The New Forest National Park in April

David Beeson

I grew up not far from The Forest, as we called it. It was only later, when I had travelled the World, did I understand just how special it is. Lowland heath, its ecological label, is rare … really rare, so its plants and animals are treasures. It was first a royal hunting estate, after 1066, and its resident villagers were dispersed. Yet, with poor, sandy and gravel soils it must have been hard work to eke out a living there. Today, the surrounding population, within an hour’s drive, is large – Bournemouth and Poole, Eastleigh and Romsey, Southampton, Fareham, Gosport and Portsmouth. Their residents flock to this open space and many have loose dogs that are the curse of wildlife and wild areas. Even the dog poo is changing the ecology with extra nitrogen and an acidification of the pH.

Belatedly, the authorities are finally closing car parks and restricting ad-hoc parking along roads and lanes. ‘Full’ signs are needed on some days.

Annette and I took our caravan to near Brockenhurst, having booked our spot nine months ago. Once there we walk and gently explore, yet this time it was for me to lead a field trip.

I lead a U3A group called Flora and Fauna, and we aim to generate data for conservation organisations. This time, however, it was just a learning exercise.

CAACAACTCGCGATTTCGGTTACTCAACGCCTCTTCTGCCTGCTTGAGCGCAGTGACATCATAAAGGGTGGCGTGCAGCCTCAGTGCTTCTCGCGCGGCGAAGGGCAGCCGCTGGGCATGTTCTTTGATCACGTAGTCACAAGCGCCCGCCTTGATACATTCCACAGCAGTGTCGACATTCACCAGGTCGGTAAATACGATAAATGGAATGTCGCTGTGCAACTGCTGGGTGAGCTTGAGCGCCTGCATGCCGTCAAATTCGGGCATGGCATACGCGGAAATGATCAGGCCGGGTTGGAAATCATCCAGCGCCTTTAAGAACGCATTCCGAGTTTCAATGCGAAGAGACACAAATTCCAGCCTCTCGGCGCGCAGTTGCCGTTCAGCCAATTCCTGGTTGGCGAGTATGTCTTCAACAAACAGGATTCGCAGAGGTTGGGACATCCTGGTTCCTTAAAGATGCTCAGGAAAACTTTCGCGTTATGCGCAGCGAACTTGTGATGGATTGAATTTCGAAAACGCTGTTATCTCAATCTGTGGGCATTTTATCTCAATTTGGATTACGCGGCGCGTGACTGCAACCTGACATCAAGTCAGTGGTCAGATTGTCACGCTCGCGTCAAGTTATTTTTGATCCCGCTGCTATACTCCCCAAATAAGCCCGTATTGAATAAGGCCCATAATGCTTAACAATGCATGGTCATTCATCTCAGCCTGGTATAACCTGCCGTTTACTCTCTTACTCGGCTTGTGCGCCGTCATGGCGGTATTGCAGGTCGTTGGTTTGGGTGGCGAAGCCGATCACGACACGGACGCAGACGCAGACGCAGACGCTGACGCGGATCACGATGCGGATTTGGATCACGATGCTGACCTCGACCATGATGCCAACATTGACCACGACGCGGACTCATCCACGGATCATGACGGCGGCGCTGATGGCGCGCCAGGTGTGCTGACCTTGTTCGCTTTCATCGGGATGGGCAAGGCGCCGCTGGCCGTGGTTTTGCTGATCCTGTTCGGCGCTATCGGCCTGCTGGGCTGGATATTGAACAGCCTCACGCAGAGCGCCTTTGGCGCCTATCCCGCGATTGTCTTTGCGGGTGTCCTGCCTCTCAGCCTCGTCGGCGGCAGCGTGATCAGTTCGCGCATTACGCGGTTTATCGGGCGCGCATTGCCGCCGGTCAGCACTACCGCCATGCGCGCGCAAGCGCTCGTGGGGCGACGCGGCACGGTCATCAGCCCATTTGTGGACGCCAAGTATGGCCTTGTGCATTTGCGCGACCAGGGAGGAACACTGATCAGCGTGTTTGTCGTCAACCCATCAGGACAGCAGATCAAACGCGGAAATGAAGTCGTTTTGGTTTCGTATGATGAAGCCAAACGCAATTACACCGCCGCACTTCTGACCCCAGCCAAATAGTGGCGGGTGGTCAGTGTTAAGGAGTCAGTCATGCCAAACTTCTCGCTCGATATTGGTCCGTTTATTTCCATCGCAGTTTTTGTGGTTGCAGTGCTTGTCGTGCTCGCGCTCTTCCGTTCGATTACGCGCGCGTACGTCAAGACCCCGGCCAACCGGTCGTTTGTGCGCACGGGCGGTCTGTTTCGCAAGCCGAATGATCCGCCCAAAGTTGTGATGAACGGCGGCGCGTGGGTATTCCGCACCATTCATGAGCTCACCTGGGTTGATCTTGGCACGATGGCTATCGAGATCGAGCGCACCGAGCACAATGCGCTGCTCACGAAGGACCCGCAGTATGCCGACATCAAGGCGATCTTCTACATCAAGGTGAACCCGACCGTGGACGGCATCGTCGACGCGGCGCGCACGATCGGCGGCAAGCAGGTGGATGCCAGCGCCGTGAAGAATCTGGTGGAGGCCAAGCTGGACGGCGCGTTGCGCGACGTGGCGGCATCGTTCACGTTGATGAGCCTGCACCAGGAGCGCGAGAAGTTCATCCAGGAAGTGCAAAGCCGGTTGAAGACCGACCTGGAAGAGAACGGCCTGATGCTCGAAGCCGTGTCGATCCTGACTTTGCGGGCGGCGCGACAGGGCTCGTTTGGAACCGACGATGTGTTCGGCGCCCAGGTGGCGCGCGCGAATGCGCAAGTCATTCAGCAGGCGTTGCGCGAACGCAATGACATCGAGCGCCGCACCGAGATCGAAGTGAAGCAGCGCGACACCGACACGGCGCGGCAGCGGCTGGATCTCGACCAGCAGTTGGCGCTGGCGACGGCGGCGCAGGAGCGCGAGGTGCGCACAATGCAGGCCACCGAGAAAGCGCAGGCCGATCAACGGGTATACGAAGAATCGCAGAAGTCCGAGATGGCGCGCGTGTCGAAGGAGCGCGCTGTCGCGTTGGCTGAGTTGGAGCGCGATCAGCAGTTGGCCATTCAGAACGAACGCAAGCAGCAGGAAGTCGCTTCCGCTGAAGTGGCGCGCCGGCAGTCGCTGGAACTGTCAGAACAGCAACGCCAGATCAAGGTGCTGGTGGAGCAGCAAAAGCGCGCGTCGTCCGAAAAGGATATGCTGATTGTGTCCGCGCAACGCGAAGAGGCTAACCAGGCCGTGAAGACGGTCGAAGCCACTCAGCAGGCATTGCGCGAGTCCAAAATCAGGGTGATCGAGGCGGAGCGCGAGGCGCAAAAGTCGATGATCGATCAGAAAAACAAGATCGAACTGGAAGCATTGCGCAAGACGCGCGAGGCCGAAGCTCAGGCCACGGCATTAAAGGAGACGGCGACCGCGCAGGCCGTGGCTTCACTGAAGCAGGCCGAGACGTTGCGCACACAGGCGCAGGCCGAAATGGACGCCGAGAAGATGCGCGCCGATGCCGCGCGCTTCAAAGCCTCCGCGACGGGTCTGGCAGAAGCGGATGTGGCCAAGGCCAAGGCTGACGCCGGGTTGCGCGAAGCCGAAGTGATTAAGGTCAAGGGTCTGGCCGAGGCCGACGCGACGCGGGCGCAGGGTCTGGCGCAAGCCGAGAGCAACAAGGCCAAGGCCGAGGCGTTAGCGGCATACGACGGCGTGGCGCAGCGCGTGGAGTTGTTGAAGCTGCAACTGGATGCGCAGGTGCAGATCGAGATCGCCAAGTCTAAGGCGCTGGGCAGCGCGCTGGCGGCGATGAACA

Netting is to stop birds of prey from capturing the reptiles.

The first location was the Reptile Centre, which was opened specially for us, and the lead forester taught the group about the UK’s reptiles (see the previous article). The ultra-rate Smooth Snake was the star, and we saw the adders, slow worms and green lizards. Later in the day, a mature male adder wandered across our routeway to re-enforce its design and beauty.

Male adder.
Male and female
First year adder – 9 months old.

The Oak Inn at Bank delighted our hunger at lunch, before we headed into the mature forestry areas for woodland ecology.

One, of many, North-American Douglas Firs planted in the 1800s.
The ling-zone on the transect

Finally, a line transect was completed from wet heath to dry heath, looking only at three heathers: cross-leaved heath, ling and bell heather. The % cover, just to the nearest 10%, was recorded along a 90m line. The data clearly showed the plants’ niches. Cross-leaved heath is a damp-lover, bell heather only lives in the dryest locations and ling is the one that is tolerant of both conditions.

Our next excursion is to record orchids and butterflies for a conservation group and the UK Army on Salisbury Plain.

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